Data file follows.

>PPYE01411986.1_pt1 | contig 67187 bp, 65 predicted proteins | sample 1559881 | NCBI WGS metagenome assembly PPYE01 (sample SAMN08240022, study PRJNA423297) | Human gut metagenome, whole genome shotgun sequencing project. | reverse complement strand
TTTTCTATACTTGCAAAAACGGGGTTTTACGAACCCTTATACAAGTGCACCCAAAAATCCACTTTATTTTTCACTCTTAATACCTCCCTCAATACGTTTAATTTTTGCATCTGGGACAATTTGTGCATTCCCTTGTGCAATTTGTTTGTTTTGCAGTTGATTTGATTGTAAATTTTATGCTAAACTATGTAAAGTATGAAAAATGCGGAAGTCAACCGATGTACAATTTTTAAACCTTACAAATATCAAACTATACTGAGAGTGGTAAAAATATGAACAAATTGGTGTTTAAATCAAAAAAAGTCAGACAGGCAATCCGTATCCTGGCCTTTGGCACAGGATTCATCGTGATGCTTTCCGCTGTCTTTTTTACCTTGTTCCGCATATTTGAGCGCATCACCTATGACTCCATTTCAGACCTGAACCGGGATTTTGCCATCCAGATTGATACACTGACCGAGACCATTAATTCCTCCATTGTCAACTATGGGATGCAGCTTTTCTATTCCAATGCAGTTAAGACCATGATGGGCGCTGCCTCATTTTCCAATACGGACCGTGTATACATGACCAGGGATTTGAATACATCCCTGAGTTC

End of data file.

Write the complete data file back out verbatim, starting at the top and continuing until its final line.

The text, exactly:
>PPYE01411986.1_pt1 | contig 67187 bp, 65 predicted proteins | sample 1559881 | NCBI WGS metagenome assembly PPYE01 (sample SAMN08240022, study PRJNA423297) | Human gut metagenome, whole genome shotgun sequencing project. | reverse complement strand
TTTTCTATACTTGCAAAAACGGGGTTTTACGAACCCTTATACAAGTGCACCCAAAAATCCACTTTATTTTTCACTCTTAATACCTCCCTCAATACGTTTAATTTTTGCATCTGGGACAATTTGTGCATTCCCTTGTGCAATTTGTTTGTTTTGCAGTTGATTTGATTGTAAATTTTATGCTAAACTATGTAAAGTATGAAAAATGCGGAAGTCAACCGATGTACAATTTTTAAACCTTACAAATATCAAACTATACTGAGAGTGGTAAAAATATGAACAAATTGGTGTTTAAATCAAAAAAAGTCAGACAGGCAATCCGTATCCTGGCCTTTGGCACAGGATTCATCGTGATGCTTTCCGCTGTCTTTTTTACCTTGTTCCGCATATTTGAGCGCATCACCTATGACTCCATTTCAGACCTGAACCGGGATTTTGCCATCCAGATTGATACACTGACCGAGACCATTAATTCCTCCATTGTCAACTATGGGATGCAGCTTTTCTATTCCAATGCAGTTAAGACCATGATGGGCGCTGCCTCATTTTCCAATACGGACCGTGTATACATGACCAGGGATTTGAATACATCCCTGAGTTC